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Thursday, November 26, 2015

Review of "The Storied Life of A. J. Fikry" by Gabrielle Zevin



I read this book back in March of 2014; I'm posting my review because this is one of the books that appears on the 2016 International Dublin Literary Award longlist.  I gave it 4 Stars.

This is a book for bibliophiles; it is an affirmation of the love of books and reading. The protagonist is A. J. Fikry, the eccentric, curmudgeonly owner of a “persnickety little bookstore” on Alice Island, a ferry trip from Massachusetts. His wife recently died and he isolates himself, taking solace in alcohol. His life changes with the arrival of two females: Maya, an infant left in his shop, and Amelia, a publisher’s sales representative.

Each chapter begins with a note about a short story, a note written by A.J. Each one gives a glimpse into the heart of A.J.: “My life is in these books . . . Read these and know my heart.” In many ways, the book is really about the influence of books, booksellers and bookstores on people’s lives: “People are attached to their bookstores . . . It matters who placed A Wrinkle in Time in your twelve-year-old daughter’s nail-bitten fingers or who sold you that Let’s Go travel guide to Hawaii or who insisted that your aunt with the very particular tastes would surely adore Cloud Atlas.”

The plot is simple and sometimes sad and sentimental, but the book is much more than its plot; it is an examination of life (“We are not quite novels. . . . We are not quite short stories. . . . In the end, we are collected works”) and the role of reading: “We read to know we’re not alone. We read because we are alone. We read and we are not alone.” Even books that are unsatisfactory serve a purpose: “We have to look inside many. We have to believe. We agree to be disappointed sometimes so that we can be exhilarated every now and again.” One of A.J.’s life lessons is an indirect allusion to E.M. Forster’s Howards End: “this is what the point of it all is. To connect . . . Only connect.” Not all of the observations of life are literary in nature, however: “She was pretty and smart, which makes her death a tragedy. She was poor and black, which means people say they saw it coming.”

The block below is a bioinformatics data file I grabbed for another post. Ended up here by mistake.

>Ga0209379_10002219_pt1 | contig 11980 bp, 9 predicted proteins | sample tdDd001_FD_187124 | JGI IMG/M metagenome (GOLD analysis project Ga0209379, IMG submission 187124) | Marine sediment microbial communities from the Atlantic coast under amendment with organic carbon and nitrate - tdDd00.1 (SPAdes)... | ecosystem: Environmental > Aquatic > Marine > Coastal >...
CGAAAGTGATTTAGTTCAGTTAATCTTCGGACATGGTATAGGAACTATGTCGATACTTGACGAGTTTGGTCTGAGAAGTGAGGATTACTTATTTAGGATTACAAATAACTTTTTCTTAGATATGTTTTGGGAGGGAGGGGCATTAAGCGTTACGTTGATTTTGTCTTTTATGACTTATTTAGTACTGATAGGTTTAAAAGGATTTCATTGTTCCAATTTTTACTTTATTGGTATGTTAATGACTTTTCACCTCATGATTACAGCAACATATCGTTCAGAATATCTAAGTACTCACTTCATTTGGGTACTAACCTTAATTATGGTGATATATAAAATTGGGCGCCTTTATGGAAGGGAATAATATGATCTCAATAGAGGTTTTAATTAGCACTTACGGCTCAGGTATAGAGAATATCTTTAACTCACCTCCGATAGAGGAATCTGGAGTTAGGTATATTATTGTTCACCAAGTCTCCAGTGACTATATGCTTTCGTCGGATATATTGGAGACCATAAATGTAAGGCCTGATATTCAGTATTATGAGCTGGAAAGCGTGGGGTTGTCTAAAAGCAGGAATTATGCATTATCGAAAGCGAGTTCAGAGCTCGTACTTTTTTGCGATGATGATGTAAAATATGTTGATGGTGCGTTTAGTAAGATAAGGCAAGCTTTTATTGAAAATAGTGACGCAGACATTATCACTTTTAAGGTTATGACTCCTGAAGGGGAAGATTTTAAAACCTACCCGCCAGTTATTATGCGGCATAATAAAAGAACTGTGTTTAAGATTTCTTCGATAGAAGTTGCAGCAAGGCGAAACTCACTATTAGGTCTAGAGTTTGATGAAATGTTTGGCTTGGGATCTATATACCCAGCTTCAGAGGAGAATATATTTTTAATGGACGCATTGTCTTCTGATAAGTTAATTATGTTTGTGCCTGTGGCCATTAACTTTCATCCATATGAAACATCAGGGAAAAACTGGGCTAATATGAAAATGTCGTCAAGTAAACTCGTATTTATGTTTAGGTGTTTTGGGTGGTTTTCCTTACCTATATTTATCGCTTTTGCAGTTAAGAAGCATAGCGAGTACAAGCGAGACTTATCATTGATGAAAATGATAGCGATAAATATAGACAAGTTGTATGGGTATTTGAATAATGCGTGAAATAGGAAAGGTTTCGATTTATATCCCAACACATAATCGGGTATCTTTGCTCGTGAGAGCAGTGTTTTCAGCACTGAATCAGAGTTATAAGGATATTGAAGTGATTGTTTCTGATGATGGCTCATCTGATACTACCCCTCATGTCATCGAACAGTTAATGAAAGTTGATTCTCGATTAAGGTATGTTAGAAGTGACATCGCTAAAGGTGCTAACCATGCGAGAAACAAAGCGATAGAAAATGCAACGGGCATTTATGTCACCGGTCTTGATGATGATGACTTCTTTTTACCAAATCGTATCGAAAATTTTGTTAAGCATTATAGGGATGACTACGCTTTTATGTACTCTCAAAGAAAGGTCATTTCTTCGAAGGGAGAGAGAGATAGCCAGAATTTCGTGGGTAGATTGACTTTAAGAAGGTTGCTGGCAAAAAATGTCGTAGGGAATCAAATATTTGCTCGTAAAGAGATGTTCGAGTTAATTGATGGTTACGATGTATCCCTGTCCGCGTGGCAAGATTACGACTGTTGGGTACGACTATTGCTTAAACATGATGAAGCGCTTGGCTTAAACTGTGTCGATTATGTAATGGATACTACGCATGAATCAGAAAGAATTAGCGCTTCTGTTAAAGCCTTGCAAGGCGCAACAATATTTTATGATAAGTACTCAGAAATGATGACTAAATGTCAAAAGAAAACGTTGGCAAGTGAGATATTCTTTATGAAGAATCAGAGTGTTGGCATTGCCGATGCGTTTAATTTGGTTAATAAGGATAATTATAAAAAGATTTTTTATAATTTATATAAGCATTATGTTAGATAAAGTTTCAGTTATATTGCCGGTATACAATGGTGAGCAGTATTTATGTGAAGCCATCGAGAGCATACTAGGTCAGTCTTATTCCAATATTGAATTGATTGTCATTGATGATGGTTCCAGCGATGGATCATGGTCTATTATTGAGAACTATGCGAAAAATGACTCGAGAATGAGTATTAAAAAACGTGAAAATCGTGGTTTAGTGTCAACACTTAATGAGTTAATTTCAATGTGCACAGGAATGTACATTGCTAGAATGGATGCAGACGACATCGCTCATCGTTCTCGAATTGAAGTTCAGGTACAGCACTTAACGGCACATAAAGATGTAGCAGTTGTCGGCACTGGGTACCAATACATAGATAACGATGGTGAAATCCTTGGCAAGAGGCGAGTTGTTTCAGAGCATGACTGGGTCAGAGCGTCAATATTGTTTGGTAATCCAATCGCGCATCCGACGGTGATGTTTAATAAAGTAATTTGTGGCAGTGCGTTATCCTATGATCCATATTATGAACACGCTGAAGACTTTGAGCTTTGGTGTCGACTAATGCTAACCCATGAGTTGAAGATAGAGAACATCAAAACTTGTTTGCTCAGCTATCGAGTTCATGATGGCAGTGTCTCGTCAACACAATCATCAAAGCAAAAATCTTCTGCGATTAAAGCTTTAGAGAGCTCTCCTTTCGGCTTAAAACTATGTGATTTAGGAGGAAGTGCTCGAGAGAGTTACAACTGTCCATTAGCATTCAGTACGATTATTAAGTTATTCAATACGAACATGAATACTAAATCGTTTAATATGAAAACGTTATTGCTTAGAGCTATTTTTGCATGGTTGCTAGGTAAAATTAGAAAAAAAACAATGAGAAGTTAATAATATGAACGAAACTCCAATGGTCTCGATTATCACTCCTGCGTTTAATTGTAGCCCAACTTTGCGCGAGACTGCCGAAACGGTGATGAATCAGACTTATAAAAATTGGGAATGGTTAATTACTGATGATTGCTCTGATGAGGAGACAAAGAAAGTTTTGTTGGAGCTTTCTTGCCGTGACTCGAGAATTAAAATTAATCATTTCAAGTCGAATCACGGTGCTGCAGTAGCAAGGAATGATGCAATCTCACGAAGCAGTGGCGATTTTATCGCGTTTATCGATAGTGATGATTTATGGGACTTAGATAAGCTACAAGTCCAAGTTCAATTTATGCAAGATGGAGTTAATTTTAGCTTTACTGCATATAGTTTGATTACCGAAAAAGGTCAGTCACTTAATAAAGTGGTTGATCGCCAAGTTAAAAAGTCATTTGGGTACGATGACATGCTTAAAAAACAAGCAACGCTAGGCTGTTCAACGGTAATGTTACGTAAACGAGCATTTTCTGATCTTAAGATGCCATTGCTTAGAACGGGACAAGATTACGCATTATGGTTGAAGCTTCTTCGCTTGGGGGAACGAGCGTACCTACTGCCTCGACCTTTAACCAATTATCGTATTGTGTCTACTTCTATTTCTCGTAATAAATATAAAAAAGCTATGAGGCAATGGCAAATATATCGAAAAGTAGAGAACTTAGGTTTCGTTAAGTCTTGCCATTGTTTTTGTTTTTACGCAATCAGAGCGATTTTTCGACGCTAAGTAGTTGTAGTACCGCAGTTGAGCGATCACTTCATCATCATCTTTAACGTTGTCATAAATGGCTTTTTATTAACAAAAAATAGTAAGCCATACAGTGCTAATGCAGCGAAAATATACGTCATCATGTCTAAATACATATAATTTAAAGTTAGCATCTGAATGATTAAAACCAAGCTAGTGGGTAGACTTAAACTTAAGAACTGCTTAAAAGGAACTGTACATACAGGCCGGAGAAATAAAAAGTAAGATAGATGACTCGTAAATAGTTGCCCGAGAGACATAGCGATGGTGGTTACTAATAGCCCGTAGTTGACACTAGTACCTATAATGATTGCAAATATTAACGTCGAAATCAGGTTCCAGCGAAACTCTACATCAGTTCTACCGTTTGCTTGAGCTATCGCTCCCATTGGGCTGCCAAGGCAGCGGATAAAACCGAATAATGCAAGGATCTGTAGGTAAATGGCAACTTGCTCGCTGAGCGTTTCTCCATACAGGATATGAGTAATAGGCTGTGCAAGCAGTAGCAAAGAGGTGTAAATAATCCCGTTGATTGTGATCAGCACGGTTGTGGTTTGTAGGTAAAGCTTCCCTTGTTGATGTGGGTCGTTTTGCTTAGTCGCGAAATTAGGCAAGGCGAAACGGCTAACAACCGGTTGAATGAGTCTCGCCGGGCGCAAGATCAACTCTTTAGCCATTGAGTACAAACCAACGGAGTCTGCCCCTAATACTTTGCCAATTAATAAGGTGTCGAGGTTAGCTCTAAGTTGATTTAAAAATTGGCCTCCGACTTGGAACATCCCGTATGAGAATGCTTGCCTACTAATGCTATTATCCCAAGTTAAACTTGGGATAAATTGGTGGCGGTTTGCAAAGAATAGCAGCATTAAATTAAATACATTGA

The touches of humour are wonderful. Sometimes knowledge of literature is needed to appreciate the humour: “’The Fall of the House of Usher’ is a pretty good primer on what not to do with children.” At other times, a simple description is comic: “Though it’s just a gymnasium (the scent of balls of both varieties is still palpable) . . .” One episode is hilarious. An irate 82-year-old customer returns The Book Thief with its spine broken; she wants a refund: “’Yes, I read it. . . . I most certainly did read it. It kept me up all night, I was so angry with it. At this stage of my life, I would rather not be kept up all night. Nor do I wish to have my tears jerked at the rate at which this novel jerked them. The next time you recommend a book to me, I hope you’ll keep that in mind, Mr. Fikry.’”

This is a gentle yet intelligent read. In its literary focus, it is reminiscent of 84, Charing Cross Road by Helene Hanff and The Uncommon Reader by Alan Bennett. In its enchanting tone, it is reminiscent of The Guernsey Literary and Potato Peel Pie Society by Mary Ann Shaffer and Major Pettigrew’s Last Stand by Helen Simonson. Unlike the unhappy customer in A.J.’s bookstore, readers of this novel will not be returning it for a refund; they will want to keep it in order to re-read it.